“We don’t want to see anyone go without food,” O’Brien said. “We definitely feel the pressure and have been working. Everyone has been working to find solutions.”
The state is in the process of onboarding 33 new staff, and O’Brien has requested 40 more. She said 30 positions are currently vacant.
In the interim, she said the department is devoting more time to processing applications, including a full day each week on Wednesdays. She said staff members who don’t usually process eligibility have been put on the job.
But the division is still processing applications from September. Hedberg says there’s a dedicated team working on those applications, while another team focuses on applications from October. Another team is processing current applicants.
O’Brien estimated the state has 8,000 cases to review, including 1,700 from September and 2,000 from October.
“I’m probably not going to see significant changes until maybe, you know, a couple months from now,” she said.
She recommended that people in immediate need call 211, the number for the United Way, a nonprofit that connects Alaskans with services.
A flood of complaints
There’s another resource if Alaskans feel the state isn’t holding up its part of the social contract: the ombudsman’s office.
It reviews complaints about state agency programs, like SNAP. It’s nonpartisan, independent and objective.
Alaska State Ombudsman Kate Burkhart said her office is investigating the complaints about the Division of Public Assistance.
“This year, today, we have received over 180 complaints related to delays, lack of communication, lack of adequate information, related to public assistance benefits,” she said.
She added that there is a deja vu quality to the complaints — her office investigated the Division of Public Assistance in 2018 related to reports of delays and lack of adequate communication.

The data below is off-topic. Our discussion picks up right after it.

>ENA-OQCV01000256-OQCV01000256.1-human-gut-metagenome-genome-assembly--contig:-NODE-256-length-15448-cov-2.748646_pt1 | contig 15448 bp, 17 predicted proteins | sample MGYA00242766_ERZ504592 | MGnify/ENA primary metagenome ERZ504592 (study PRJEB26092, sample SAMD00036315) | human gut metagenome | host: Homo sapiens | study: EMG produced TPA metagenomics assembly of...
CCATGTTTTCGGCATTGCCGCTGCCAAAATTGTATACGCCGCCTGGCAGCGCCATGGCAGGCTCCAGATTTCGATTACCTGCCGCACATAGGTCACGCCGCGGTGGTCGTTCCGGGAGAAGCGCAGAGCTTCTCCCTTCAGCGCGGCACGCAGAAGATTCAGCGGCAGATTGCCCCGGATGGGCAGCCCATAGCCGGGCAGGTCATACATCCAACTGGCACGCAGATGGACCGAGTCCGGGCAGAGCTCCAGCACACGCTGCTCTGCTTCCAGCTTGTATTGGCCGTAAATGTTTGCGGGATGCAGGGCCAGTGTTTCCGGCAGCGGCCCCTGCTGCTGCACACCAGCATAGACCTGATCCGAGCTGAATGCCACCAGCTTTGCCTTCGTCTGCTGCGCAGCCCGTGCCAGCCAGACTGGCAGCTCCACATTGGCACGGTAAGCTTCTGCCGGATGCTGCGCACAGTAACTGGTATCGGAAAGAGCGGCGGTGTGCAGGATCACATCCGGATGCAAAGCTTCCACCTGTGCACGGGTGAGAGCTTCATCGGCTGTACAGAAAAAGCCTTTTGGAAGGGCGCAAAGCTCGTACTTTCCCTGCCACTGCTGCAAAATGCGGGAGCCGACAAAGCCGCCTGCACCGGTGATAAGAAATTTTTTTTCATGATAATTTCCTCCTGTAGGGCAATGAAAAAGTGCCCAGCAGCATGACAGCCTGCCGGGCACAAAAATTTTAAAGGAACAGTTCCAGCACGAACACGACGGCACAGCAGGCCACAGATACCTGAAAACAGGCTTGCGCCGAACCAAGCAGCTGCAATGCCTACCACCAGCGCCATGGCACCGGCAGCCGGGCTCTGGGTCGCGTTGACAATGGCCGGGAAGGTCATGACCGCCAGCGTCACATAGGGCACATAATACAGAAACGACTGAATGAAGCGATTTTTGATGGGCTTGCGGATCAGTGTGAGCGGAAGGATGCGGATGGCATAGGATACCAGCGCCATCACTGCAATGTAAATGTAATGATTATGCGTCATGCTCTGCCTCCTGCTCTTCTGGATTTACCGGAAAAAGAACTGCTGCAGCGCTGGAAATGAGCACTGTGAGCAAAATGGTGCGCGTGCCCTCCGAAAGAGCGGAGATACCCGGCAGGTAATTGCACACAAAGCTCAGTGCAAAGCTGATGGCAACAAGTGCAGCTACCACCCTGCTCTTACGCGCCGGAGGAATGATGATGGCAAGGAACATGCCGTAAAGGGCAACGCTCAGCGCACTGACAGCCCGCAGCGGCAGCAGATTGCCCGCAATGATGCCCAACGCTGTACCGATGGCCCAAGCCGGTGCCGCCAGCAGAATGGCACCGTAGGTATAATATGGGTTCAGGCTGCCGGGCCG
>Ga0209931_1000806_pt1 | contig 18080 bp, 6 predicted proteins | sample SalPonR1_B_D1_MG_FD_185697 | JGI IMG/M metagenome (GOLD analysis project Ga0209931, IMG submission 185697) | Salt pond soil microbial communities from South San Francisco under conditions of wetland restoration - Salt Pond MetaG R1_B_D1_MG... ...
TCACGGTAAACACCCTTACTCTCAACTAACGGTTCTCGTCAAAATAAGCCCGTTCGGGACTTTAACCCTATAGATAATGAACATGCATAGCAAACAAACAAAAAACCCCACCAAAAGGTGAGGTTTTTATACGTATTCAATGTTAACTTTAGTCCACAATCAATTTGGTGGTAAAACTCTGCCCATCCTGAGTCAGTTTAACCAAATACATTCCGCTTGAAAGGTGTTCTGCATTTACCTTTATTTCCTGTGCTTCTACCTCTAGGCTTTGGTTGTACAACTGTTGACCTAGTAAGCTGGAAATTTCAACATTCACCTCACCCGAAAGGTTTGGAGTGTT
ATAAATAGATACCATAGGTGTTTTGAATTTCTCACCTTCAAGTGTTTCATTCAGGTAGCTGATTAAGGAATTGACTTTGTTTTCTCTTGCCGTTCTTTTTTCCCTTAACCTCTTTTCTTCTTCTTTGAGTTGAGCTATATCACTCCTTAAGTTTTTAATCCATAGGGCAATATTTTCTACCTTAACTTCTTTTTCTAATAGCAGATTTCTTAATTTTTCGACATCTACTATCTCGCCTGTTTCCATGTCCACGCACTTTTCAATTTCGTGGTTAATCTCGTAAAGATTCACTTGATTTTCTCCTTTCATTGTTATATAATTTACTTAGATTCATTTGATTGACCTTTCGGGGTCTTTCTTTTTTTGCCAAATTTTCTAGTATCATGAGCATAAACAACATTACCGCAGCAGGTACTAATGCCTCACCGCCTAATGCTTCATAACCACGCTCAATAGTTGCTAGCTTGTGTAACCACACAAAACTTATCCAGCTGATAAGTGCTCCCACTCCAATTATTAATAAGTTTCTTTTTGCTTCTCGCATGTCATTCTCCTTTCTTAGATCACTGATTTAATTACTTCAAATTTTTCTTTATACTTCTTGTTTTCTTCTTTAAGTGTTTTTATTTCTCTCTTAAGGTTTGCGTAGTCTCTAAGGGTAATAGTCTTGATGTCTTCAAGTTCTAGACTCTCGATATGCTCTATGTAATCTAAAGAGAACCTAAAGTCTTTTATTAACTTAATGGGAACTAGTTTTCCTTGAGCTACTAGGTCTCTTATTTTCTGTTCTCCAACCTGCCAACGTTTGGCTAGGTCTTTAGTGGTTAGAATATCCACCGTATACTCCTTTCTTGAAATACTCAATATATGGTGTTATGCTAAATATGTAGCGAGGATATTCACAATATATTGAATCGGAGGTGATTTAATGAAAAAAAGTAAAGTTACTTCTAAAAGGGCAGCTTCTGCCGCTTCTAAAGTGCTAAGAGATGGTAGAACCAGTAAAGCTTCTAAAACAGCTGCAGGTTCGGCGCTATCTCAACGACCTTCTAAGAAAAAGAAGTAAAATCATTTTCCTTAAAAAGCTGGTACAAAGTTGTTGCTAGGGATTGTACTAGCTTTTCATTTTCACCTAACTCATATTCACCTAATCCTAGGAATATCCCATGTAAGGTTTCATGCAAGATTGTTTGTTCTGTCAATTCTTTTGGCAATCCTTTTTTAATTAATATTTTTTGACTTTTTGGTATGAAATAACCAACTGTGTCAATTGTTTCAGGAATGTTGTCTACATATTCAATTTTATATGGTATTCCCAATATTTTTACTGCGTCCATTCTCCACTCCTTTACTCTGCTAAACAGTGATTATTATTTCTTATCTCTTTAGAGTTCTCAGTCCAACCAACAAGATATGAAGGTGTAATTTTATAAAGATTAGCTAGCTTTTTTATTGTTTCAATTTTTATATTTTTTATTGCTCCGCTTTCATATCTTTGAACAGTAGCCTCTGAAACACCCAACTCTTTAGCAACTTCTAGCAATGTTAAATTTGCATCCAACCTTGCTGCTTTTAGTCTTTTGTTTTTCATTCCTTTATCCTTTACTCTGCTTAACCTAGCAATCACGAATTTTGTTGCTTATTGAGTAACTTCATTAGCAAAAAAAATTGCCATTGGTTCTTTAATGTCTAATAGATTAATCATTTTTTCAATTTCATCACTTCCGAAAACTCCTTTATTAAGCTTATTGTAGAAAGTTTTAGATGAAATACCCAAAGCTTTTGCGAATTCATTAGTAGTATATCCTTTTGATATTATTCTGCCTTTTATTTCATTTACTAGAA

Their report found that increasing staff would go a long way to solve the problem. The state did, and complaints dropped significantly for a few years.
“In 2021, we only received 83 complaints,” she said. “We are not quite done with 2022 and it looks like we’re probably going to see three times that.”
More than 80% of the complaints have come in since the state began recertifying SNAP recipients in July. She said in the last two weeks her office has gotten about three complaints a day.
Burkhart said she can’t fix the slowdown, but her office is working with the state. And it might be able to help people who are desperate in the meantime.
“If you have a problem and you have no idea what to do, you can call us,” she said.
The health department also offered some advice to help recertification paperwork go through more smoothly: try to submit the application in the middle of the month, double-check to make sure the application is complete and do not file the same application more than once.
Alaskans will receive retroactive benefits once they are approved, meaning people who sent in paperwork for a September recertification will get all the payments that were due, even if they come several months late.